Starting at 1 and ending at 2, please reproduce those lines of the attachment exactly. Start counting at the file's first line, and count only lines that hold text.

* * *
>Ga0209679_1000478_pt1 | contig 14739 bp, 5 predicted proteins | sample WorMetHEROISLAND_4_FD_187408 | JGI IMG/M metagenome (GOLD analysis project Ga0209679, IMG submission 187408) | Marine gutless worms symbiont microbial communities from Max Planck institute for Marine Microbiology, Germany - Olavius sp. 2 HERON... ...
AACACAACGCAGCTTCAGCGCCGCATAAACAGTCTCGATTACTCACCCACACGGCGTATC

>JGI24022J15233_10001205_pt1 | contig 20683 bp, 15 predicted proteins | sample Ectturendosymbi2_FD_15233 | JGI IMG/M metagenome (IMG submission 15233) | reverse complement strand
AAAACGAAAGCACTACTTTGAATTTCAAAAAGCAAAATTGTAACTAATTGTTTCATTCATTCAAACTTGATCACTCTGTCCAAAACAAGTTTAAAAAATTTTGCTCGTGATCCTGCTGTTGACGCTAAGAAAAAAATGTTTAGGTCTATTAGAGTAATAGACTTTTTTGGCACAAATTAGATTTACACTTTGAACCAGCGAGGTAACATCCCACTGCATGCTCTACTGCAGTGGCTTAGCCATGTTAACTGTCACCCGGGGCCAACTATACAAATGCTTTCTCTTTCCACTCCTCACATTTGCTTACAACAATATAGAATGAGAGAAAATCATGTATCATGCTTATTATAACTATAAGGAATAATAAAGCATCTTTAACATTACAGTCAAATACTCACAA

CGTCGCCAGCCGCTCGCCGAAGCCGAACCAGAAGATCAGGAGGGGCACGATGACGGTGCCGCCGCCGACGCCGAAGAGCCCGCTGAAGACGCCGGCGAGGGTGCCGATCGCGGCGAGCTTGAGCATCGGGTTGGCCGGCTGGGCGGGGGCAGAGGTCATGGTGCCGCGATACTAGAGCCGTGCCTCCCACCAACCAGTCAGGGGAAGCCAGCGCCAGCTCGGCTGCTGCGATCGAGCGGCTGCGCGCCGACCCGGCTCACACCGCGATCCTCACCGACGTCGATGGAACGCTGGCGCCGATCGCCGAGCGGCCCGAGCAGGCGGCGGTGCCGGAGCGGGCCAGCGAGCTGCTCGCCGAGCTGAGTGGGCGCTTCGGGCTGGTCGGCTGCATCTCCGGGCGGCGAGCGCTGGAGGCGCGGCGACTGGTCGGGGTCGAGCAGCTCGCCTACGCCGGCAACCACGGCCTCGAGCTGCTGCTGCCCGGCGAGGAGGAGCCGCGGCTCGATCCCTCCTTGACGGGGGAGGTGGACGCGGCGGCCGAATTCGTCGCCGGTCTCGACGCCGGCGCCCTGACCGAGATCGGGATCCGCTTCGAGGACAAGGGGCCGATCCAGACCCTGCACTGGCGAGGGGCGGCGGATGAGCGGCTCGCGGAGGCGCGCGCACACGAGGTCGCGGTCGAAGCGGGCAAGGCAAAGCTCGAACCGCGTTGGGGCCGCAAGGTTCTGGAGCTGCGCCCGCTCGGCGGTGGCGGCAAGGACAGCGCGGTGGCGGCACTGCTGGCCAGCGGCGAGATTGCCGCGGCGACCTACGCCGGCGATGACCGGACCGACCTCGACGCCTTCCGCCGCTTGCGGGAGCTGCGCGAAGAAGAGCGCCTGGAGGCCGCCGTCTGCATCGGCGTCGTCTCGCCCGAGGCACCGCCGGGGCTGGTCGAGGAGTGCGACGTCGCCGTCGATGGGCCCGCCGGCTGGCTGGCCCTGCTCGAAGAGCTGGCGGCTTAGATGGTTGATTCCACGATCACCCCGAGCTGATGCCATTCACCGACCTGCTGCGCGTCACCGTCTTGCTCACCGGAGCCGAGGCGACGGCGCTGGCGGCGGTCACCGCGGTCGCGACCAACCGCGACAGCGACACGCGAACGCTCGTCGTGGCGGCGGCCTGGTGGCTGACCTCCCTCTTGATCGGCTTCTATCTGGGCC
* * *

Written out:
>Ga0209679_1000478_pt1 | contig 14739 bp, 5 predicted proteins | sample WorMetHEROISLAND_4_FD_187408 | JGI IMG/M metagenome (GOLD analysis project Ga0209679, IMG submission 187408) | Marine gutless worms symbiont microbial communities from Max Planck institute for Marine Microbiology, Germany - Olavius sp. 2 HERON... ...
AACACAACGCAGCTTCAGCGCCGCATAAACAGTCTCGATTACTCACCCACACGGCGTATC